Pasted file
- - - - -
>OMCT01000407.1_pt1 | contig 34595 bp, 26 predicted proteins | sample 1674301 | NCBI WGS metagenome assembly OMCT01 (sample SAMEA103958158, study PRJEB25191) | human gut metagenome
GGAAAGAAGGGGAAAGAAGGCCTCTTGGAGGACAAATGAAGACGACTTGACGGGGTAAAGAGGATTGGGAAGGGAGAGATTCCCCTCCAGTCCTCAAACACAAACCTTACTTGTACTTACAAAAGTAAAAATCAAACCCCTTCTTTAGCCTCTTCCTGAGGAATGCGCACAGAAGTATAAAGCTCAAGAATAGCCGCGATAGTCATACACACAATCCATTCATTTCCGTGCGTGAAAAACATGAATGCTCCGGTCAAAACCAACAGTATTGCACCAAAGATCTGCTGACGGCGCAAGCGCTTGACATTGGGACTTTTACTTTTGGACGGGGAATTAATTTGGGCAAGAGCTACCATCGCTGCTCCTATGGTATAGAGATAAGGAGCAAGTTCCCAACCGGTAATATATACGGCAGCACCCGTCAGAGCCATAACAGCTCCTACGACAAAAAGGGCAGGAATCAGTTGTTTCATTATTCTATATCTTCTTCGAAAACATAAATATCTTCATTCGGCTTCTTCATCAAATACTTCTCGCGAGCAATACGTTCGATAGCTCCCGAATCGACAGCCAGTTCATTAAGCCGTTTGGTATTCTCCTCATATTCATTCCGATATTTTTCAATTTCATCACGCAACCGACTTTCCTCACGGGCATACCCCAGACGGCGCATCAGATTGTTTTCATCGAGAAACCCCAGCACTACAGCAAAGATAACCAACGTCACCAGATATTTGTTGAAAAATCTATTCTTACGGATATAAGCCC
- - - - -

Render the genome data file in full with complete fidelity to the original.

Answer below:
>OMCT01000407.1_pt1 | contig 34595 bp, 26 predicted proteins | sample 1674301 | NCBI WGS metagenome assembly OMCT01 (sample SAMEA103958158, study PRJEB25191) | human gut metagenome
GGAAAGAAGGGGAAAGAAGGCCTCTTGGAGGACAAATGAAGACGACTTGACGGGGTAAAGAGGATTGGGAAGGGAGAGATTCCCCTCCAGTCCTCAAACACAAACCTTACTTGTACTTACAAAAGTAAAAATCAAACCCCTTCTTTAGCCTCTTCCTGAGGAATGCGCACAGAAGTATAAAGCTCAAGAATAGCCGCGATAGTCATACACACAATCCATTCATTTCCGTGCGTGAAAAACATGAATGCTCCGGTCAAAACCAACAGTATTGCACCAAAGATCTGCTGACGGCGCAAGCGCTTGACATTGGGACTTTTACTTTTGGACGGGGAATTAATTTGGGCAAGAGCTACCATCGCTGCTCCTATGGTATAGAGATAAGGAGCAAGTTCCCAACCGGTAATATATACGGCAGCACCCGTCAGAGCCATAACAGCTCCTACGACAAAAAGGGCAGGAATCAGTTGTTTCATTATTCTATATCTTCTTCGAAAACATAAATATCTTCATTCGGCTTCTTCATCAAATACTTCTCGCGAGCAATACGTTCGATAGCTCCCGAATCGACAGCCAGTTCATTAAGCCGTTTGGTATTCTCCTCATATTCATTCCGATATTTTTCAATTTCATCACGCAACCGACTTTCCTCACGGGCATACCCCAGACGGCGCATCAGATTGTTTTCATCGAGAAACCCCAGCACTACAGCAAAGATAACCAACGTCACCAGATATTTGTTGAAAAATCTATTCTTACGGATATAAGCCC